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6 More Essential Japanese VHS Covers

In 1971 JVC (Victor Company of Japan) put together a team to develop a consumer-based video tape recorder (VTR), but by early 1972 the video recording industry in Japan began to struggle financially. JVC was forced to restructure their video division, effectively shelving the VCR (video-cassette recorder) project. However, JVC engineers Yuma Shiraishi and Shizuo Takano continued to work on the project, despite the lack of funding, in secret. By 1973 the two engineers had produced a functional prototype.

Thanks to the persistence of Shiraishi, Takano and the team at JVC, the Video Home System (VHS) became the analog recording videotape-cassette standard worldwide. Thank you Japan, not only for bringing the cinema into our homes, but also for the gloriously exploitative artwork employed on what I consider are 6 More Essential Japanese VHS Covers.

Strike Commando (1987) Japanese VHS Cover

6. Strike Commando (1987)
ストライク・コマンドー
Directed by Bruno Mattei.

Directed by Bruno Mattei, Strike Commando is a 1987 action film heavily influenced by Rambo: First Blood Part II (1985).

Xtro II: The Second Encounter (1990) Japanese VHS Cover

5. Xtro II: The Second Encounter (1990)
エイリアン・ウォーズ
Directed by Harry Bromley Davenport.

1990’s Xtro II: The Second Encounter was directed by Harry Bromley Davenport, who had previously directed the original Xtro in 1982. Harry had retained the rights to the name Xtro and decided to work on Xtro II, a sequel in name only, to capitalise on the cult success of the original.

Laserblast (1978) Japanese VHS Cover

4. Laserblast (1978)
SFレーザーブラスト
Directed by Michael Rae.

Released in 1978, Laserblast is a low-budget science-fiction film directed by Michael Rae and produced by Charles Band. Uncredited sculptor Jon Berg built the reptilian alien creatures for Laserblast based on the designs of David W. Allen, who completed the stop motion animation, along with an uncredited Randall William Cook.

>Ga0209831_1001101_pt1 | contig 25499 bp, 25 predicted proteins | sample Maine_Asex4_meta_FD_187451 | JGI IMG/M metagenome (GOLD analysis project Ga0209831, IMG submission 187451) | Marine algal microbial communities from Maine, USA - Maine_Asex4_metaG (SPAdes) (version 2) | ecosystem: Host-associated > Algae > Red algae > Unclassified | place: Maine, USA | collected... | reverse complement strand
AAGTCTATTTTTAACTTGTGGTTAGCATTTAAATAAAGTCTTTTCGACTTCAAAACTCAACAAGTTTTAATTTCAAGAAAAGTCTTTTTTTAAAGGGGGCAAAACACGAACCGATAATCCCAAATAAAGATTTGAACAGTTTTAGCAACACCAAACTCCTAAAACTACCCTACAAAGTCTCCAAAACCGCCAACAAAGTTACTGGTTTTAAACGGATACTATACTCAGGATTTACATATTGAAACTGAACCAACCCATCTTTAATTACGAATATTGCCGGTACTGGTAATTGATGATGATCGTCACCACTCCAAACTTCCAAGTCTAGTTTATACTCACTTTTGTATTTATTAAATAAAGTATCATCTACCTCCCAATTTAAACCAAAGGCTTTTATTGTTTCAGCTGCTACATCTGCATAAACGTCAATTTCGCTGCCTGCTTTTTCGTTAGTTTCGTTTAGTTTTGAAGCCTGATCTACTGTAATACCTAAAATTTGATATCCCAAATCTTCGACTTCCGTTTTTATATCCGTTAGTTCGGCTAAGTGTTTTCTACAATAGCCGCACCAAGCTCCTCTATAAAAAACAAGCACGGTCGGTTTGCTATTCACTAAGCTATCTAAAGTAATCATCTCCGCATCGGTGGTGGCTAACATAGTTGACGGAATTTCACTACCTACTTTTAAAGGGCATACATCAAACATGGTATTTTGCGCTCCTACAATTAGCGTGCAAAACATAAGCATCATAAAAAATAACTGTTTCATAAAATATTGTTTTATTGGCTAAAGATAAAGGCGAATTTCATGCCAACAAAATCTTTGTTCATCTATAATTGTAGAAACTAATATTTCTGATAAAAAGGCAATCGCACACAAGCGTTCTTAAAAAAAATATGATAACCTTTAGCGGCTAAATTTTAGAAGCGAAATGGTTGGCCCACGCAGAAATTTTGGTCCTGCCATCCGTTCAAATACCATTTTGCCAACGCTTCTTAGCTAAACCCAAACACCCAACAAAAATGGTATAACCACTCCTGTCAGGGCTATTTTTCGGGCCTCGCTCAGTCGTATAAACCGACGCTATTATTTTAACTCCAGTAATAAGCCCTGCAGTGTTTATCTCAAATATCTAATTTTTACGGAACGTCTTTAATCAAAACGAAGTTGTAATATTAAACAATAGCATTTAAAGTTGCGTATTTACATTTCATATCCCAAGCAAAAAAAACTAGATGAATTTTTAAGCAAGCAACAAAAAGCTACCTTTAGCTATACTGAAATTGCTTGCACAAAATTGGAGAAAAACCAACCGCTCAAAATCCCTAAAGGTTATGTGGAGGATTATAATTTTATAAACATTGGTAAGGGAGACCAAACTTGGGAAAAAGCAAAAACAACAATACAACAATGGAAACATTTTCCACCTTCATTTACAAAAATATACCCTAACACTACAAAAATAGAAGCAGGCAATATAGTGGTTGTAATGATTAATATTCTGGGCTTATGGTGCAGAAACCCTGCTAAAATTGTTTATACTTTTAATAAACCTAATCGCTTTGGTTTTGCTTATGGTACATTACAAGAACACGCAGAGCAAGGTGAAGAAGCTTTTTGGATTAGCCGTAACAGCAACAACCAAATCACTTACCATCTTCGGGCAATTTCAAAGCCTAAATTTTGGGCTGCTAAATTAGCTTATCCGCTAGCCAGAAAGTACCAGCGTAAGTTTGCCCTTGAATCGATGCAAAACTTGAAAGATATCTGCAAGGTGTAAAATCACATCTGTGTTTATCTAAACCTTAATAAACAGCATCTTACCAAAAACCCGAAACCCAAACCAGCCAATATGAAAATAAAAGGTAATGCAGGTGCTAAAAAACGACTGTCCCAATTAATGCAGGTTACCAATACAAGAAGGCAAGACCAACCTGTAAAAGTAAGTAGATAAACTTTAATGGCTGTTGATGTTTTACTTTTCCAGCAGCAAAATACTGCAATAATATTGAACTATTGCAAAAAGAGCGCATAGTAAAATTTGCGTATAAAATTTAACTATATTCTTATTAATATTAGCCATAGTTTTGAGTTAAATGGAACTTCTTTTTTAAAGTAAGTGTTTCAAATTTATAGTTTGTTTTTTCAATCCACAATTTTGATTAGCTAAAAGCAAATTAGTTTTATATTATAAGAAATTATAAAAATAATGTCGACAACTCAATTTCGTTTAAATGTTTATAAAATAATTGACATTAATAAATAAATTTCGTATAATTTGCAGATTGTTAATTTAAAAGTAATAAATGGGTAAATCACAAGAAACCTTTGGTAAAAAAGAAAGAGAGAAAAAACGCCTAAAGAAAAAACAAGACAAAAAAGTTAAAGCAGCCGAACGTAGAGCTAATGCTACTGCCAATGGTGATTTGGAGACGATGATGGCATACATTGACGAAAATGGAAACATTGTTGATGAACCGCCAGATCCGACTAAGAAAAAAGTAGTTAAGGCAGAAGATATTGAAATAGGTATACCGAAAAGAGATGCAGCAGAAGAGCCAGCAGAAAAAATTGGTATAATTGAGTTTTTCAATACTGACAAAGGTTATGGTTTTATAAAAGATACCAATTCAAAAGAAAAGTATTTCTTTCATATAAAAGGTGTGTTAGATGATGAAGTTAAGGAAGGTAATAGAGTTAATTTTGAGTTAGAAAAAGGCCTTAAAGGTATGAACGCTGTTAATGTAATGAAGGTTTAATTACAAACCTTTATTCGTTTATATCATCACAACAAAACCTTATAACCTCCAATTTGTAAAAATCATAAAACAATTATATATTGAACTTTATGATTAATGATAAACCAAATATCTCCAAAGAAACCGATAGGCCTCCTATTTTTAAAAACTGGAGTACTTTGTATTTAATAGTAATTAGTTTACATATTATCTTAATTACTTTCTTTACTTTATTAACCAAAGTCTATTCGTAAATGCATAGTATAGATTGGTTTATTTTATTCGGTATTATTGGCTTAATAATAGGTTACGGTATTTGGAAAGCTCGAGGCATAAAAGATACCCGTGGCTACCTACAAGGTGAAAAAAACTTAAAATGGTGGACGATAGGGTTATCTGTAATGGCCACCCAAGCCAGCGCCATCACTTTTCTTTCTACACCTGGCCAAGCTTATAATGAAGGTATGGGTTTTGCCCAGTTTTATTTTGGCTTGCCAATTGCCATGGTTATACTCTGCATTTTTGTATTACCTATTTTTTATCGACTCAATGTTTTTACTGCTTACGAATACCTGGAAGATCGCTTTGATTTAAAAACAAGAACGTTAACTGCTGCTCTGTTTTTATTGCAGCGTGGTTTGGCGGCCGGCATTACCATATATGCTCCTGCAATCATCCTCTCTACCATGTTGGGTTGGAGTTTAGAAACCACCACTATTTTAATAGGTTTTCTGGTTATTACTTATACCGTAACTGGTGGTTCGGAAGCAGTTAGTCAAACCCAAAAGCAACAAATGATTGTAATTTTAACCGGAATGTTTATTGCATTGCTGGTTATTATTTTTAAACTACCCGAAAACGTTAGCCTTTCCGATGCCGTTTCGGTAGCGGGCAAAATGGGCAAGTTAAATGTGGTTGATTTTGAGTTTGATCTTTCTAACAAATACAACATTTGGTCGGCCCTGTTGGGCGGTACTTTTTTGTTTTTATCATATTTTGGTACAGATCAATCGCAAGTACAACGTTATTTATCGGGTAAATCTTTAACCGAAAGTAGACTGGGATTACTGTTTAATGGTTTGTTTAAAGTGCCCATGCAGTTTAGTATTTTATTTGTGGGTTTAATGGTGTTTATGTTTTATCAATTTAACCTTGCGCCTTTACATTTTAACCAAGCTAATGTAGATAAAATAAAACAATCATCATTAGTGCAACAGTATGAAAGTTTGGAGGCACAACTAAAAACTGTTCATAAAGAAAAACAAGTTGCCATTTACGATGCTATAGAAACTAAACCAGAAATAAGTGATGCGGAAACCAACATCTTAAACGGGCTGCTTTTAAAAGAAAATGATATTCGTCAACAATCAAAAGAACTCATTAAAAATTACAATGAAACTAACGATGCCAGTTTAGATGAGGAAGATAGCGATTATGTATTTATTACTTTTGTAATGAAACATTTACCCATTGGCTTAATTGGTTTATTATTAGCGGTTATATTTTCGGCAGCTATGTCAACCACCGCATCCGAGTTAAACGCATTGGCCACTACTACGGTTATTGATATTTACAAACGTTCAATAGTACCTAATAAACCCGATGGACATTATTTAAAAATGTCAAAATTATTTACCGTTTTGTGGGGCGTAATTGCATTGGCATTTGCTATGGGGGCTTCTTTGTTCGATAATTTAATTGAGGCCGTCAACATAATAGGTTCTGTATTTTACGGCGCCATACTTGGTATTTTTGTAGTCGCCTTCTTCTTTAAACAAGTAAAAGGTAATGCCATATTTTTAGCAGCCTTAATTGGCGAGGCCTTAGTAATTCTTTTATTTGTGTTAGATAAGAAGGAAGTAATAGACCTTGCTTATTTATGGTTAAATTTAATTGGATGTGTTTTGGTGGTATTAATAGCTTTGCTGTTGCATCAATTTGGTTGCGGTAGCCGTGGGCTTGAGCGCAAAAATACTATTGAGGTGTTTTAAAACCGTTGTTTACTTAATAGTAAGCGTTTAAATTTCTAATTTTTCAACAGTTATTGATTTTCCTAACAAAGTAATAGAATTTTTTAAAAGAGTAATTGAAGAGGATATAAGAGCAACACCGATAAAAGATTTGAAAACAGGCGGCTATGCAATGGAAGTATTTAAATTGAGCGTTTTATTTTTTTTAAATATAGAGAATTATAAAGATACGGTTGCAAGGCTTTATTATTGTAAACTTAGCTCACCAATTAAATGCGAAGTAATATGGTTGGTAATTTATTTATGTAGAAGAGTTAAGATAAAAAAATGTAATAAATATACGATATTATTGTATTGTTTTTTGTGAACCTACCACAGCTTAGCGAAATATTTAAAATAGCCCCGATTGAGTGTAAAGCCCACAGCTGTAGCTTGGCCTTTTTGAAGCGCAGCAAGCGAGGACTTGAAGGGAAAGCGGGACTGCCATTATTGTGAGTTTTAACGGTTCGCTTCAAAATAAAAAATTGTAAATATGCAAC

Nightmare Beach (1989) Japanese VHS Cover

3. Nightmare Beach (1989)
ゾンビライダー
Directed by Umberto Lenzi.
AKA Welcome to Spring Break

Nightmare Beach is an 1989 Italian-American slasher directed by Umberto Lenzi, credited under the name Harry Kirkpatrick.

Confusingly Luca M. Palmerini and Gaetano Mistretta’s 1996 book Spaghetti Nightmares contains an interview with Lenzi, where he claims to have had a falling out with the producer of Nightmare Beach and wanted to be removed from production. Harry Kirkpatrick (if Lenzi is to be believed) was not a pseudonym, but a real person who was approached to direct Nightmare Beach instead. Umberto Lenzi remained only to provide uncredited technical assistance.

“My contribution consisted solely of providing technical assistance. Welcome to Spring Break should be considered the work of Harry Kirkpatrick.” – Umberto Lenzi

Killer Crocodile (1989) Japanese VHS Cover

2. Killer Crocodile (1989)
キラー・クロコダイル
Directed by Fabrizio De Angelis.

Directed by Fabrizio De Angelis, 1989’s Killer Crocodile was filmed simultaneously with Giannetto De Rossi’s Killer Crocodile II (1990).

Subconscious Cruelty (2000) Japanese VHS Cover

1. Subconscious Cruelty (2000)
大脳分裂
Directed by Karim Hussain.

Karim Hussain’s Subconscious Cruelty (2000) was a project beset with numerous problems during it’s prolonged production (over six years), including the confiscation of film by Canadian customs officials. After returning from the United States Hussain was stopped at the Canadian border where officials inspected the film and, appalled by the film’s content, confiscated it as illegally obscene material.

Despite the problems Hussain faced the project was completed, and Subconscious Cruelty was screened at various festivals in 2000 where it gained a cult following.


All high quality scans of the above Japanese VHS covers were sourced from Japanese VHS Hell; a website maintained by Ryo Miyaji.



Ken Wynne

Editor at Attack from Planet B